My Turn: Public vs. private: The union debate
By Steve Pender
ěIt is impossible to bargain collectively with the government.î
ó George Meany (1955), president of the A.F.L-C.I.O.
Many of us followed the events as they unfolded in Madison, Wisconsin. The typical explanation offered was that Gov. Scott Walker is trying to break the teachersí unions. This ěunion-bustingî sparked waves of protests; state democrats initially fled the state to avoid voting on the proposed legislation.
Unions have been a driving force in this country for a century or more. They have literally raised the standard of living for millions of Americans. Many claim that unions actually created todayís middle-class. This may be a bit far-fetched, but then again, maybe not. Either way, no one can argue that unions havenít had a beneficial effect on the lives of working people; yet theyíve also been known to abuse their power.
The action in Wisconsin, though, isnít to break the unions, nor take away workerís rights. The issue that is being addressed is the question of whether or not the public-sector (those who work for the local, state, or federal government) should have collective bargaining powers. That is, should public servants, such as police, firefighters, and school teachers, have the right to a general strike if their representativesí and the taxpayers representativesí (legislators) fail to reach an agreement? Wisconsin is attempting to rein in part (not all) of these collective bargaining powers.
In contrast to the public-sector unions, there is no debate over the private sectorís rights to collectively bargain. For example, if Fordís union workers demand (and receive) $200 an hour wages, and this drives the cost of a Mustang to $120,000, the consumer can purchase a Honda instead. In the public-sector, though, if teachers threaten a strike, the state legislators have to do whatever is necessary to avoid this strike. The law requires that states provide schooling for children. The unions would never make outrageous demands, such as 75 percent salary increases (this would turn public sentiment against them), but they can, and often do, keep making small demands each year until they literally bankrupt the state.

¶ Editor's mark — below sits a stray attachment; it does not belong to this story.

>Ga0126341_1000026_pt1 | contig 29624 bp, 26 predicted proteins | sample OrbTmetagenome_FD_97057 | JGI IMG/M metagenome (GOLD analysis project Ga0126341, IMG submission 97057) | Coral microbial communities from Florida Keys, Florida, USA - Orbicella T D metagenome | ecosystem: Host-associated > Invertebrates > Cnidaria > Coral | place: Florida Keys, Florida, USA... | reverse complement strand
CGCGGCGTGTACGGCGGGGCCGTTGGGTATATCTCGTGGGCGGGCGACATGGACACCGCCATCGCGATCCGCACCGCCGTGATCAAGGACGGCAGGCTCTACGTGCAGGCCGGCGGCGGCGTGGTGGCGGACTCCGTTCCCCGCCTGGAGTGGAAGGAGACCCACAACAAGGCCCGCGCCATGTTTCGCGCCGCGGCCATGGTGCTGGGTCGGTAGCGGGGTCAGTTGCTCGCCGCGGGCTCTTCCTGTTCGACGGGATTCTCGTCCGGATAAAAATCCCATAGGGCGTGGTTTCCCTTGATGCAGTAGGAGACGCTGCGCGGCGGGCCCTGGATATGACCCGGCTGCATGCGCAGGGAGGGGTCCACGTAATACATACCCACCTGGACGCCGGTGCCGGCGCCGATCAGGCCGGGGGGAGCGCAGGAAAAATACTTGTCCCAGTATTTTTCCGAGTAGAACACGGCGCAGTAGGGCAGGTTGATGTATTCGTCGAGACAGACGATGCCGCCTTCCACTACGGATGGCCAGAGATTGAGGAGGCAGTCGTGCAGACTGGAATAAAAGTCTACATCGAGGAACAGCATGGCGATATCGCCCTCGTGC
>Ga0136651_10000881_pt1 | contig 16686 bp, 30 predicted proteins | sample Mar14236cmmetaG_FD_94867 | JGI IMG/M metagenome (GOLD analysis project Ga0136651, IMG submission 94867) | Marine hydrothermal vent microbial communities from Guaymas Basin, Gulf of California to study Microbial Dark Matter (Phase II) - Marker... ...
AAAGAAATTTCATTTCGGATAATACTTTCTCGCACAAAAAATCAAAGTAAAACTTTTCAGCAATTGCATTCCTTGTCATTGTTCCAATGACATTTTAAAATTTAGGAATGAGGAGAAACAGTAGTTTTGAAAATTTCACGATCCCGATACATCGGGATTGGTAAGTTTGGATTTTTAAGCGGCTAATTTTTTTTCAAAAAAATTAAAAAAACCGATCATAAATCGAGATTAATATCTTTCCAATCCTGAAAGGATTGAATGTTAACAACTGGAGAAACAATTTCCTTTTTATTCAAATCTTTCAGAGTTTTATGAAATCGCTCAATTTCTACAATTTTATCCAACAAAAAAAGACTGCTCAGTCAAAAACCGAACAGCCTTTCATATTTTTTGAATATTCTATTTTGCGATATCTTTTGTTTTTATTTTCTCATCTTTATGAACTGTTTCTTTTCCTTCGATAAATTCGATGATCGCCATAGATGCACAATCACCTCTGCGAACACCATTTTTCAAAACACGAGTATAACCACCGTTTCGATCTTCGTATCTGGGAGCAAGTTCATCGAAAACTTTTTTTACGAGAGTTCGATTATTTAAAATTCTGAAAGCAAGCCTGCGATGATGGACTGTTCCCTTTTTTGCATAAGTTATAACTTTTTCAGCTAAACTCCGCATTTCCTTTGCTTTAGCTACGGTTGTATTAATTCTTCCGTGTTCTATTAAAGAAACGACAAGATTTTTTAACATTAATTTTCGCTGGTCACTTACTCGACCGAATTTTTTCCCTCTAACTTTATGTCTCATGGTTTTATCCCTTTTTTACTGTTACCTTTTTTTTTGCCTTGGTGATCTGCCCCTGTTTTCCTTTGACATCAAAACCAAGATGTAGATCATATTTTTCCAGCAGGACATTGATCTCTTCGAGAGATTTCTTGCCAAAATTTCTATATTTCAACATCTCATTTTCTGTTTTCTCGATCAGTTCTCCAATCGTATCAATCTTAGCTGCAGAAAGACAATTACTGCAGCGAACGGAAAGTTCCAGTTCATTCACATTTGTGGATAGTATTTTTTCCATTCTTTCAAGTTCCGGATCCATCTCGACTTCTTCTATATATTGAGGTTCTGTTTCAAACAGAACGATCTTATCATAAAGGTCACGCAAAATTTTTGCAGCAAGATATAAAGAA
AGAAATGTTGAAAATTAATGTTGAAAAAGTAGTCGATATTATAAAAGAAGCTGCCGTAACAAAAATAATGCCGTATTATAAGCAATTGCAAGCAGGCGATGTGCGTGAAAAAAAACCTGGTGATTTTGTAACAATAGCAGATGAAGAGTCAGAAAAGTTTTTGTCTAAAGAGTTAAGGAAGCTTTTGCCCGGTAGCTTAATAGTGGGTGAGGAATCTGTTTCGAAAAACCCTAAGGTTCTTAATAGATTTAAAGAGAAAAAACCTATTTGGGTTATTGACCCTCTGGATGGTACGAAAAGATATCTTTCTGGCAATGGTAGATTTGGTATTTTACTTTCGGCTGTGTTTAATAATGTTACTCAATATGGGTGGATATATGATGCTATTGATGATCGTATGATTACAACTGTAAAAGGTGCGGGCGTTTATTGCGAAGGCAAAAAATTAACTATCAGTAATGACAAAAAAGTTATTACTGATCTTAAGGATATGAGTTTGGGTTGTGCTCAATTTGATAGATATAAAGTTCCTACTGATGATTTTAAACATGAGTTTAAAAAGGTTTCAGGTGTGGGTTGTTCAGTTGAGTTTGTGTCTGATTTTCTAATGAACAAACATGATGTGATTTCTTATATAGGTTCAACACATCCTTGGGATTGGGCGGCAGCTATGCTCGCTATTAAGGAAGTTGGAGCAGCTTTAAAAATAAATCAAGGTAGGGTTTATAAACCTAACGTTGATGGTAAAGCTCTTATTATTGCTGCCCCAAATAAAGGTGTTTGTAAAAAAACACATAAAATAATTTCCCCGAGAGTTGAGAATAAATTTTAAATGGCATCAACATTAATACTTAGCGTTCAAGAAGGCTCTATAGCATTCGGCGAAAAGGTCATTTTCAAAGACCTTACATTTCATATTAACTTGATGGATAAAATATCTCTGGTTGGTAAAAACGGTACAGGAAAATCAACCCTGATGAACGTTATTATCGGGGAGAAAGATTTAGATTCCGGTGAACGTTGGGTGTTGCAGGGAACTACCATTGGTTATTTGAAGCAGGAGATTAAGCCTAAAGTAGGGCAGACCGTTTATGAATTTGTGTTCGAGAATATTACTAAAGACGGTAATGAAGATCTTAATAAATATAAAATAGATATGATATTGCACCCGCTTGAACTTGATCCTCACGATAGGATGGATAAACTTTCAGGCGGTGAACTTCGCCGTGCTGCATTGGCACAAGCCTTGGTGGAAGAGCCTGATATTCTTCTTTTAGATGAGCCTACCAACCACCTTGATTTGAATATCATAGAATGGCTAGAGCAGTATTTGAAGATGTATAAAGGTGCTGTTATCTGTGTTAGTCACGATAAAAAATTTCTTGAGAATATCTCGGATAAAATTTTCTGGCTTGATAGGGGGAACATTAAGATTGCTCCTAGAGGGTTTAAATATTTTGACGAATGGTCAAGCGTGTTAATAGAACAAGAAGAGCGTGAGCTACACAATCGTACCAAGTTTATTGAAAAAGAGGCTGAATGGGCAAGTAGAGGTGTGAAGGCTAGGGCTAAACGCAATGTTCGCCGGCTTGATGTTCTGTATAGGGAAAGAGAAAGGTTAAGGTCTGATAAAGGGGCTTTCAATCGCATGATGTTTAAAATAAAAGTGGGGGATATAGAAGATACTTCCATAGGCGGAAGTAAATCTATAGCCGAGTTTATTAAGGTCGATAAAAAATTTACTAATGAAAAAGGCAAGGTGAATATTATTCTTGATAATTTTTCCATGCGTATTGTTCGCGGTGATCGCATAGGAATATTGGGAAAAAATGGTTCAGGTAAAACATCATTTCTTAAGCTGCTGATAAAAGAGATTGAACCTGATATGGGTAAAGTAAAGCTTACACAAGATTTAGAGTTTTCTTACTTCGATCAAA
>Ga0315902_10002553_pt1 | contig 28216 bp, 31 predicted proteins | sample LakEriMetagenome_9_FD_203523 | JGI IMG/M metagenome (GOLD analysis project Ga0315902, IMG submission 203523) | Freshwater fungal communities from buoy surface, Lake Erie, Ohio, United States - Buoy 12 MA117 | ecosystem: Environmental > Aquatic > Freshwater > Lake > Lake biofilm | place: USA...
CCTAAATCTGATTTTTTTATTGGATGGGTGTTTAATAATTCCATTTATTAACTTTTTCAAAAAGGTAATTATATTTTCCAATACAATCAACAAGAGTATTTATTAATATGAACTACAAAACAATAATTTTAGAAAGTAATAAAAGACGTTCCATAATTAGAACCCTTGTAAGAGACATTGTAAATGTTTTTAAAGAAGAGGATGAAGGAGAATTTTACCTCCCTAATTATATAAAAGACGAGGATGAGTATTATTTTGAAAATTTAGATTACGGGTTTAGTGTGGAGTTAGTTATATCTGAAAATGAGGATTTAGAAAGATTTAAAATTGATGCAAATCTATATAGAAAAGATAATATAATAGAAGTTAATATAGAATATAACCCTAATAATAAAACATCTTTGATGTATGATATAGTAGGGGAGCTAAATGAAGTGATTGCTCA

While many of Franklin D. Rooseveltís policies were controversial, his decisions were always based on what he believed was best for our country. A strong union supporter, he still cringed at the thought of (public) collective bargaining. He called it ěunthinkable and intolerableî in a letter that he wrote to the National Federation of Public Employees: ěAll Government employees should realize that the process of collective bargaining, as usually understood, cannot be transplanted into the public service Ö The very nature and purposes of government make it impossible Öî
Yet in Wisconsin, the teachers left work and showed up by the thousands in protest, some even bringing students with them. Nurses handed out fake doctorís excuses, but eventually the teachers went back to work. Labor unions bused in thousands of community organizers and union representatives from across the country to continue the spectacle. They are still pushing for a recall vote in hopes of ousting Governor Walker.
Collective bargaining has gained Wisconsinís teachers unbelievable (and unsustainable) benefits, costing approximately $100,000 per year per teacher (including retirees). Since teachers often retire relatively young, their replacement often retires while the replaced teacher is still active and healthy. Add yet another teacher to fill the position; suddenly three teachers are receiving benefits for each position. Cutting one teaching position still leaves one or two retirees drawing benefits. This pyramid scheme has finally collapsed, with Wisconsin now $137 million in debt. Governor Walkerís plan includes no changes to the current collective bargaining system for wages, only for benefits. Yet even this caused several unions to call for a general teachersí strike.
While these events aired on MSNBC recently, a commercial came on advertising a DVD series (I think it was called ěThe Nazis.î) Fascinating actual footage of the National Socialists (Nazis) included one scene showing very young children in front of the camera, chanting some Nazi nonsense.
After the advertisements ended, live coverage of Madison resumed. The protesters were angry and noisy, but thankfully, violence was avoided. What caught my attention, though, were some very young children. In front of the cameras, they were chanting repeatedly: ěHey, hey, ho, ho, Governor Walker has to go.î
Steve Pender lives in Rockwell.
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